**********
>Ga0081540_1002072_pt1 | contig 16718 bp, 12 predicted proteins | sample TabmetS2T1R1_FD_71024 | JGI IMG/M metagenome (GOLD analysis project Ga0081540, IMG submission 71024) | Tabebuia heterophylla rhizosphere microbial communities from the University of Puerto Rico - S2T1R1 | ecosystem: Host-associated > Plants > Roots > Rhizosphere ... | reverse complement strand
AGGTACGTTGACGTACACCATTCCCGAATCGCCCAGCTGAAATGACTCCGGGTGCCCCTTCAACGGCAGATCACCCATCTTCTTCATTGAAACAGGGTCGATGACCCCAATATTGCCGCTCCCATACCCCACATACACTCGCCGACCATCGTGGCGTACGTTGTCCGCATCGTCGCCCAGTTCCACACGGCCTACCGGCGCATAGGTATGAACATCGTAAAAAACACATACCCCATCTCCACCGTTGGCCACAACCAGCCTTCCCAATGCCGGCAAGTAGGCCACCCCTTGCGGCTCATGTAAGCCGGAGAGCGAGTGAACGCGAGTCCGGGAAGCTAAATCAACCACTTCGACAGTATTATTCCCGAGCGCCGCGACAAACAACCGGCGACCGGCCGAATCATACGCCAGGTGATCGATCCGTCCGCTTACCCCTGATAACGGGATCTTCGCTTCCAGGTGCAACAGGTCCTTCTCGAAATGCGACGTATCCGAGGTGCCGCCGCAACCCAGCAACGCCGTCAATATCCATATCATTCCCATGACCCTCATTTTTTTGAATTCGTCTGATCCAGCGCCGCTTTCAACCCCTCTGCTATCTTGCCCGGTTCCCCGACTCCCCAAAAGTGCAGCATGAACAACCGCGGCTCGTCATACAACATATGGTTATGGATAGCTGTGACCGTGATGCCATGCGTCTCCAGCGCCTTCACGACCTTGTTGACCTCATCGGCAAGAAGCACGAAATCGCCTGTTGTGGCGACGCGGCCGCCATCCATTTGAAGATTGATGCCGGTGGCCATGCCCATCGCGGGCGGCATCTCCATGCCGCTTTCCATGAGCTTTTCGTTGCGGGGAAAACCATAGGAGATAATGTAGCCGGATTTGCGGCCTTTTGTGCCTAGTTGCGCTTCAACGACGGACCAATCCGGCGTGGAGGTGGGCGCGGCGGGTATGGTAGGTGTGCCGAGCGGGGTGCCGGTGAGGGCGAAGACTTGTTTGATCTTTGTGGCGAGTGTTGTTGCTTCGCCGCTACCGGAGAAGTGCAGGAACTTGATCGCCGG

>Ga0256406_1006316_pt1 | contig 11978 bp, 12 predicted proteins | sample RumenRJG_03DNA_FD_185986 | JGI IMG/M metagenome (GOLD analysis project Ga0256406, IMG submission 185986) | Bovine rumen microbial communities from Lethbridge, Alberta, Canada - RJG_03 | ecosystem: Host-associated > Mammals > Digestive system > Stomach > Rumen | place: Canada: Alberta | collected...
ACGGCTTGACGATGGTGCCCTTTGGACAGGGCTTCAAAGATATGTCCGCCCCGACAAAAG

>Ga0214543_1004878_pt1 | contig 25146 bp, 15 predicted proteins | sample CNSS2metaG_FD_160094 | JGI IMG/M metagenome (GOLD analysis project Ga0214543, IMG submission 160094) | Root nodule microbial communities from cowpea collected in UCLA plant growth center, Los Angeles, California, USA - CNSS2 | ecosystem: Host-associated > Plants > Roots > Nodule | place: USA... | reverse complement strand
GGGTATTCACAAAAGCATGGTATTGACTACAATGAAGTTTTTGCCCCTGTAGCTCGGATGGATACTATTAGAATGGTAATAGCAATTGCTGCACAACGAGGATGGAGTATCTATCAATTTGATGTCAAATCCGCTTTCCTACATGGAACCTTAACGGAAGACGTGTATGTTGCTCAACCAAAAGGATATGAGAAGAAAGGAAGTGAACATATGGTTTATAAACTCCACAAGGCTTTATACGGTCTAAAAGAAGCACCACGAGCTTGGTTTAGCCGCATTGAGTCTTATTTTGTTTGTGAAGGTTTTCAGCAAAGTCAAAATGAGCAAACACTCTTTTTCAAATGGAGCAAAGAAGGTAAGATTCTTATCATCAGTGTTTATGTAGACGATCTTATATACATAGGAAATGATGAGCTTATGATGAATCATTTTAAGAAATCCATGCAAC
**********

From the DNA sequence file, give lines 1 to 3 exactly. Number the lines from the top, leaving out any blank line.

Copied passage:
>Ga0081540_1002072_pt1 | contig 16718 bp, 12 predicted proteins | sample TabmetS2T1R1_FD_71024 | JGI IMG/M metagenome (GOLD analysis project Ga0081540, IMG submission 71024) | Tabebuia heterophylla rhizosphere microbial communities from the University of Puerto Rico - S2T1R1 | ecosystem: Host-associated > Plants > Roots > Rhizosphere ... | reverse complement strand
AGGTACGTTGACGTACACCATTCCCGAATCGCCCAGCTGAAATGACTCCGGGTGCCCCTTCAACGGCAGATCACCCATCTTCTTCATTGAAACAGGGTCGATGACCCCAATATTGCCGCTCCCATACCCCACATACACTCGCCGACCATCGTGGCGTACGTTGTCCGCATCGTCGCCCAGTTCCACACGGCCTACCGGCGCATAGGTATGAACATCGTAAAAAACACATACCCCATCTCCACCGTTGGCCACAACCAGCCTTCCCAATGCCGGCAAGTAGGCCACCCCTTGCGGCTCATGTAAGCCGGAGAGCGAGTGAACGCGAGTCCGGGAAGCTAAATCAACCACTTCGACAGTATTATTCCCGAGCGCCGCGACAAACAACCGGCGACCGGCCGAATCATACGCCAGGTGATCGATCCGTCCGCTTACCCCTGATAACGGGATCTTCGCTTCCAGGTGCAACAGGTCCTTCTCGAAATGCGACGTATCCGAGGTGCCGCCGCAACCCAGCAACGCCGTCAATATCCATATCATTCCCATGACCCTCATTTTTTTGAATTCGTCTGATCCAGCGCCGCTTTCAACCCCTCTGCTATCTTGCCCGGTTCCCCGACTCCCCAAAAGTGCAGCATGAACAACCGCGGCTCGTCATACAACATATGGTTATGGATAGCTGTGACCGTGATGCCATGCGTCTCCAGCGCCTTCACGACCTTGTTGACCTCATCGGCAAGAAGCACGAAATCGCCTGTTGTGGCGACGCGGCCGCCATCCATTTGAAGATTGATGCCGGTGGCCATGCCCATCGCGGGCGGCATCTCCATGCCGCTTTCCATGAGCTTTTCGTTGCGGGGAAAACCATAGGAGATAATGTAGCCGGATTTGCGGCCTTTTGTGCCTAGTTGCGCTTCAACGACGGACCAATCCGGCGTGGAGGTGGGCGCGGCGGGTATGGTAGGTGTGCCGAGCGGGGTGCCGGTGAGGGCGAAGACTTGTTTGATCTTTGTGGCGAGTGTTGTTGCTTCGCCGCTACCGGAGAAGTGCAGGAACTTGATCGCCGG

>Ga0256406_1006316_pt1 | contig 11978 bp, 12 predicted proteins | sample RumenRJG_03DNA_FD_185986 | JGI IMG/M metagenome (GOLD analysis project Ga0256406, IMG submission 185986) | Bovine rumen microbial communities from Lethbridge, Alberta, Canada - RJG_03 | ecosystem: Host-associated > Mammals > Digestive system > Stomach > Rumen | place: Canada: Alberta | collected...